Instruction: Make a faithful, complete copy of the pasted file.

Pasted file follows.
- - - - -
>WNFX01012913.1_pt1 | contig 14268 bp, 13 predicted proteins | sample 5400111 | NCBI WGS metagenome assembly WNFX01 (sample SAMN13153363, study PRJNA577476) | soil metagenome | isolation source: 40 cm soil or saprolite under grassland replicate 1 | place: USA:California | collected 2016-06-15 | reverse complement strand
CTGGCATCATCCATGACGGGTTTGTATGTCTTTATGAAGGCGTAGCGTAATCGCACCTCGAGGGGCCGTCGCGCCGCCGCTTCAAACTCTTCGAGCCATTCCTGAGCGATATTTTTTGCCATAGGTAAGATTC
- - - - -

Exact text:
>WNFX01012913.1_pt1 | contig 14268 bp, 13 predicted proteins | sample 5400111 | NCBI WGS metagenome assembly WNFX01 (sample SAMN13153363, study PRJNA577476) | soil metagenome | isolation source: 40 cm soil or saprolite under grassland replicate 1 | place: USA:California | collected 2016-06-15 | reverse complement strand
CTGGCATCATCCATGACGGGTTTGTATGTCTTTATGAAGGCGTAGCGTAATCGCACCTCGAGGGGCCGTCGCGCCGCCGCTTCAAACTCTTCGAGCCATTCCTGAGCGATATTTTTTGCCATAGGTAAGATTC